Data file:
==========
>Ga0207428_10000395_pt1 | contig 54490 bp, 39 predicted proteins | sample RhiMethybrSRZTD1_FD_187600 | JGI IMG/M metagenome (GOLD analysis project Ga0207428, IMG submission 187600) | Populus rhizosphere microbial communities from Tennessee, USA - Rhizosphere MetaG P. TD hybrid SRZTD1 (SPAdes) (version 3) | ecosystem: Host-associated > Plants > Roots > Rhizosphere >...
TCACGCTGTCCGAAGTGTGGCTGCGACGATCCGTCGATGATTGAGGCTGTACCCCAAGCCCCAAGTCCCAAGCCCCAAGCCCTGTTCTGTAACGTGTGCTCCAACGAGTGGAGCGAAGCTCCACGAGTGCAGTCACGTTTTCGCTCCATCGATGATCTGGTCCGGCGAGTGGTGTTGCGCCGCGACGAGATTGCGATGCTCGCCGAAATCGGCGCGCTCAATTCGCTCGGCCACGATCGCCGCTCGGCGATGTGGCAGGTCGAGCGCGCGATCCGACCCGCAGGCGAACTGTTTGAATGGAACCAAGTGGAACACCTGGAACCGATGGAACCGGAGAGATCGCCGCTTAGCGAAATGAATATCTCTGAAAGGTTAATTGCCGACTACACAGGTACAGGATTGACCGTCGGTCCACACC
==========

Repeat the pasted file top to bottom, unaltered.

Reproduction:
>Ga0207428_10000395_pt1 | contig 54490 bp, 39 predicted proteins | sample RhiMethybrSRZTD1_FD_187600 | JGI IMG/M metagenome (GOLD analysis project Ga0207428, IMG submission 187600) | Populus rhizosphere microbial communities from Tennessee, USA - Rhizosphere MetaG P. TD hybrid SRZTD1 (SPAdes) (version 3) | ecosystem: Host-associated > Plants > Roots > Rhizosphere >...
TCACGCTGTCCGAAGTGTGGCTGCGACGATCCGTCGATGATTGAGGCTGTACCCCAAGCCCCAAGTCCCAAGCCCCAAGCCCTGTTCTGTAACGTGTGCTCCAACGAGTGGAGCGAAGCTCCACGAGTGCAGTCACGTTTTCGCTCCATCGATGATCTGGTCCGGCGAGTGGTGTTGCGCCGCGACGAGATTGCGATGCTCGCCGAAATCGGCGCGCTCAATTCGCTCGGCCACGATCGCCGCTCGGCGATGTGGCAGGTCGAGCGCGCGATCCGACCCGCAGGCGAACTGTTTGAATGGAACCAAGTGGAACACCTGGAACCGATGGAACCGGAGAGATCGCCGCTTAGCGAAATGAATATCTCTGAAAGGTTAATTGCCGACTACACAGGTACAGGATTGACCGTCGGTCCACACC